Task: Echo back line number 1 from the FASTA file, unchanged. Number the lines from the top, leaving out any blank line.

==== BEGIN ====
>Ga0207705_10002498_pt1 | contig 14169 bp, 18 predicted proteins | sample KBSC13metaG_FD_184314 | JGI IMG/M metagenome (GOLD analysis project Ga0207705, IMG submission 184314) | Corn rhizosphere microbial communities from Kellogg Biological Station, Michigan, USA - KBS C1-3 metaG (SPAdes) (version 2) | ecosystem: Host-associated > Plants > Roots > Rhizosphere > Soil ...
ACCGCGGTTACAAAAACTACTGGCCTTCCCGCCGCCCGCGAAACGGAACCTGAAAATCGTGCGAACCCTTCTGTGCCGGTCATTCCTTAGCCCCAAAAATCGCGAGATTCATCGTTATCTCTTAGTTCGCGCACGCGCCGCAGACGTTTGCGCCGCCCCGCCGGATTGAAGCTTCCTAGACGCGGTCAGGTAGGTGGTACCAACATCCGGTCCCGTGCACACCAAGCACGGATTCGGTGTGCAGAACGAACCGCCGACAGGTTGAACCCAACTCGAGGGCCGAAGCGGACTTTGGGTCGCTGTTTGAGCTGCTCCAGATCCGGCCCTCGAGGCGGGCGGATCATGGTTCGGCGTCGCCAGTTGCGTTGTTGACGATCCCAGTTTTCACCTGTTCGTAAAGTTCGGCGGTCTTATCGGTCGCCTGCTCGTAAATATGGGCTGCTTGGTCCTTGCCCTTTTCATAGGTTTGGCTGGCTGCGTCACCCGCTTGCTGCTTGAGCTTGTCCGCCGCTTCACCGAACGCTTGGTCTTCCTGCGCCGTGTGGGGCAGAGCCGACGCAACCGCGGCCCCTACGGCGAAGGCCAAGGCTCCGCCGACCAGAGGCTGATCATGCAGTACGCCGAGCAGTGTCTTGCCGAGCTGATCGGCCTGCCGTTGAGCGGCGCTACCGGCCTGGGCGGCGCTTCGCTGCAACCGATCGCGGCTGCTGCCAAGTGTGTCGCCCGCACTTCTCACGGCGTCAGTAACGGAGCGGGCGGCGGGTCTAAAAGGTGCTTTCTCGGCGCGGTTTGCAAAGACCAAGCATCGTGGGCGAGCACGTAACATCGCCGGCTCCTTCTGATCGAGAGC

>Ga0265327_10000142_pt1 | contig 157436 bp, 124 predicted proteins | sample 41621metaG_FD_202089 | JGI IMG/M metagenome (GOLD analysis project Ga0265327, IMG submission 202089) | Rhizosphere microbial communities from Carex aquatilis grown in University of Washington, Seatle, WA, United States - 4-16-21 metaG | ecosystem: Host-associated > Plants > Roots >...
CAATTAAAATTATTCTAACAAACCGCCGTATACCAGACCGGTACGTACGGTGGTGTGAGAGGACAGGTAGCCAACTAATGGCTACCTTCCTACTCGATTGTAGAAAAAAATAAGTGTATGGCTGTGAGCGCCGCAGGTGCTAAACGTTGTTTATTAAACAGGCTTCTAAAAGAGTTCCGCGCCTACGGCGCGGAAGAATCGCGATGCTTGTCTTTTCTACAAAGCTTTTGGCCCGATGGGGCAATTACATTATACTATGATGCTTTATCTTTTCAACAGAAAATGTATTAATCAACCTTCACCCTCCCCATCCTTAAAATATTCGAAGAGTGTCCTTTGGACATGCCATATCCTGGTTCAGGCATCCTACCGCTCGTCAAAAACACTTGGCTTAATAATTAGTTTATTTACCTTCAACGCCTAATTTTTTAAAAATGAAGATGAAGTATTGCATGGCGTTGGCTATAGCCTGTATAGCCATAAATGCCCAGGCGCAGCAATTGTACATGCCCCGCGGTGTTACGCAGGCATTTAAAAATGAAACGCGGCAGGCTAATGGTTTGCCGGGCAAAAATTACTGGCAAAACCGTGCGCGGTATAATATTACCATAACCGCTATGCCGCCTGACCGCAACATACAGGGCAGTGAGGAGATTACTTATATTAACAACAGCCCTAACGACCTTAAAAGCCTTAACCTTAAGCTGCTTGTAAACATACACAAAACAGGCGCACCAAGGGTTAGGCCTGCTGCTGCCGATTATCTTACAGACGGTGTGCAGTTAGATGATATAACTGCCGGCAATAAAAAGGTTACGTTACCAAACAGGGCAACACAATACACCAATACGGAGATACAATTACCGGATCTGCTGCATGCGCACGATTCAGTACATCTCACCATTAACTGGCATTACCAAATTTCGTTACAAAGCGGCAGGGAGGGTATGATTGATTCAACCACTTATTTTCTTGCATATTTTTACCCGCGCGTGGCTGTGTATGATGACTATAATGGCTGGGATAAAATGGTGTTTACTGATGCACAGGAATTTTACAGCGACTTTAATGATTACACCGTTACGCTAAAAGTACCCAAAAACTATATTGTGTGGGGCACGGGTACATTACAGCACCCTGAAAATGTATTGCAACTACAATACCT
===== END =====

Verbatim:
>Ga0207705_10002498_pt1 | contig 14169 bp, 18 predicted proteins | sample KBSC13metaG_FD_184314 | JGI IMG/M metagenome (GOLD analysis project Ga0207705, IMG submission 184314) | Corn rhizosphere microbial communities from Kellogg Biological Station, Michigan, USA - KBS C1-3 metaG (SPAdes) (version 2) | ecosystem: Host-associated > Plants > Roots > Rhizosphere > Soil ...